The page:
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Securing a mortgage: collateral vs. standard charges

Knowing the difference between collateral and standard charges will help you determine which option is best for securing your mortgage.

By ATB Financial 16 February 2024 2 min read

If you’re shopping for a mortgage, you’re probably on the hunt for the best interest rate. You may go back and forth about signing on for a variable or a fixed interest rate. But many borrowers never think to ask whether the mortgage will be secured as a standard charge or a collateral charge. In fact, if you asked a handful of homeowners, many would likely say they don’t know how their mortgage is secured.

Here’s an explanation of what each term means — and how they could affect future borrowing.

Standard charges

If your mortgage is secured as a standard charge, that means it’s registered with the Land Titles Office for the exact dollar figure of the mortgage. For example, if the mortgage is for $200,000, it’s registered for $200,000.

Collateral charges

If your mortgage is secured as a collateral charge, it may be registered for more than the value of the mortgage. So, a $200,000 mortgage could be registered for $250,000. This gives you, the homeowner, some flexibility with future borrowing. It could allow you to acquire another mortgage or a home equity line of credit (HELOC), without paying additional legal or administrative fees. If your mortgage is secured with a standard charge, you may have to pay hundreds of dollars when you explore additional borrowing down the road.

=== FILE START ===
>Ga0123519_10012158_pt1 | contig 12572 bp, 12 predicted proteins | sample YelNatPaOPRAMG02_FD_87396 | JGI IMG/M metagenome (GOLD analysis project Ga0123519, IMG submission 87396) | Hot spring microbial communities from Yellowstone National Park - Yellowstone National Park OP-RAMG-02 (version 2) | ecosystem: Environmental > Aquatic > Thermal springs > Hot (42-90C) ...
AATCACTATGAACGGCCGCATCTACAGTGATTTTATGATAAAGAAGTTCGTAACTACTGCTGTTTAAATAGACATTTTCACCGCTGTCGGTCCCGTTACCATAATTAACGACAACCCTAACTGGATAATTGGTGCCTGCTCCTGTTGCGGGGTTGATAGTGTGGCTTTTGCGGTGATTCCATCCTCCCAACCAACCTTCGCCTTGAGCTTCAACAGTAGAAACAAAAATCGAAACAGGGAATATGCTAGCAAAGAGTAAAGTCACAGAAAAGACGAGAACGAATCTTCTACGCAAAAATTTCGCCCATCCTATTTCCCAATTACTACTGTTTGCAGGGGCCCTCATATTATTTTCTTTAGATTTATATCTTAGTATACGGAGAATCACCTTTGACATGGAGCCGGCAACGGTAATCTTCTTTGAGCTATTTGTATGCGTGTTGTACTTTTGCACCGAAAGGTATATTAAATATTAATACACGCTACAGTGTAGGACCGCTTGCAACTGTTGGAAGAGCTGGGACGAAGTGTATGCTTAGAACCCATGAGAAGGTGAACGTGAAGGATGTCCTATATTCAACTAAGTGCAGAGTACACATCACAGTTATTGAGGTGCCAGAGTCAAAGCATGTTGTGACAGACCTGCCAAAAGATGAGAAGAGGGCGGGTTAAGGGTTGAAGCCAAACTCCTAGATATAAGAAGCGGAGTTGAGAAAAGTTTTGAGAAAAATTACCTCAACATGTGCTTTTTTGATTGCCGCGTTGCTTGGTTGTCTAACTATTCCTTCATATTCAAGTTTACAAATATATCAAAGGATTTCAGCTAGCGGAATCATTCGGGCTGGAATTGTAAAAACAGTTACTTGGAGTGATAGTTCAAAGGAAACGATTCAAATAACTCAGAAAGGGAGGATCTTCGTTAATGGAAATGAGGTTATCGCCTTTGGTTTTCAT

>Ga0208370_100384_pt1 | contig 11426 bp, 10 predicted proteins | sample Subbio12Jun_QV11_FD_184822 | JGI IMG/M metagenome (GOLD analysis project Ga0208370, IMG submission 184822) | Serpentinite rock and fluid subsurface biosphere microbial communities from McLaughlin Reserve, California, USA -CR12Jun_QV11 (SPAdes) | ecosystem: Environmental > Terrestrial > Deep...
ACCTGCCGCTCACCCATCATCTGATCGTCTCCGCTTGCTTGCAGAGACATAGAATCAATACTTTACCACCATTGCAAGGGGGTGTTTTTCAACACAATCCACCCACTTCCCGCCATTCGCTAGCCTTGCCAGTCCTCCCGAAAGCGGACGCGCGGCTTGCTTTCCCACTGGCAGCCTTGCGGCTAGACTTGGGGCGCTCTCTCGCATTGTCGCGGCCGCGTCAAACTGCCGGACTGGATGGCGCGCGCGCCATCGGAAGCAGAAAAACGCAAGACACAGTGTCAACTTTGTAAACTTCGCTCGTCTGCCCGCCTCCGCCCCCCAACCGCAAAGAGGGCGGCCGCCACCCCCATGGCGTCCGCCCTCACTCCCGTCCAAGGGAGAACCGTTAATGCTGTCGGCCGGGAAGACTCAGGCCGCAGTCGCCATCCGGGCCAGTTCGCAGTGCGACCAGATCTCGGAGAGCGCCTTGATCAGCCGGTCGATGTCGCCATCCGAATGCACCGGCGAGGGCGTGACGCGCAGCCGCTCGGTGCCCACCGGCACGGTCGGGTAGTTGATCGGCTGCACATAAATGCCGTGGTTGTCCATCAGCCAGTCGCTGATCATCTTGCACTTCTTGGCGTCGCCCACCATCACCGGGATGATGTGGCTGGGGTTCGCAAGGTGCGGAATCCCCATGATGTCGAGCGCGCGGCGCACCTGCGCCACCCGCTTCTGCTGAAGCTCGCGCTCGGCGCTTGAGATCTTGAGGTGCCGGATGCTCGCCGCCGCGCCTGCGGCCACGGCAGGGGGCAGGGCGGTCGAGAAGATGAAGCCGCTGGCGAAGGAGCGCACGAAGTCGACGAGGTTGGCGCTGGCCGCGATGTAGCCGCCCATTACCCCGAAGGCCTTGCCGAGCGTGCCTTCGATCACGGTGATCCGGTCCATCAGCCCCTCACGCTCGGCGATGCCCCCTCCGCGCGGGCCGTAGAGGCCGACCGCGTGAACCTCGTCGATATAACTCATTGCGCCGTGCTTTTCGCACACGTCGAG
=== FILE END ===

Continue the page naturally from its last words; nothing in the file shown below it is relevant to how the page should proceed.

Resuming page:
When you opt for a collateral charge, you’ll need to put some thought into the amount you wish to register the mortgage for. Consider whether you may renovate the property in the future, as an example, and how much that could cost. Your lender will be able to help you decide on that final figure.

A mortgage secured as a collateral charge is generally not transferable to another financial Institution. This doesn’t mean you have to stay with your original lender. But be aware there will be legal fees and administrative costs if you wish to move your mortgage to another bank. But sometimes, if a lender is eager for your business, they’ll find a way to make sure those fees don't get in the way of finalizing your deal.

What happens when the mortgage is paid off?

Let’s skip ahead to that incredible day when you pay off your mortgage. If you have a standard charge mortgage, your lender will either discharge the mortgage security automatically or upon your request. The mortgage security on a collateral charge mortgage can’t be discharged until all the loans secured by the charge are repaid.

According to the Financial Consumer Agency of Canada, some lenders register all mortgages as collateral charges, some use only standard and others use both.

We know these details can be confusing. Start your conversation with your lender by asking: how will my mortgage be registered? They’ll be able to walk you through the offer and explain the pros and cons.

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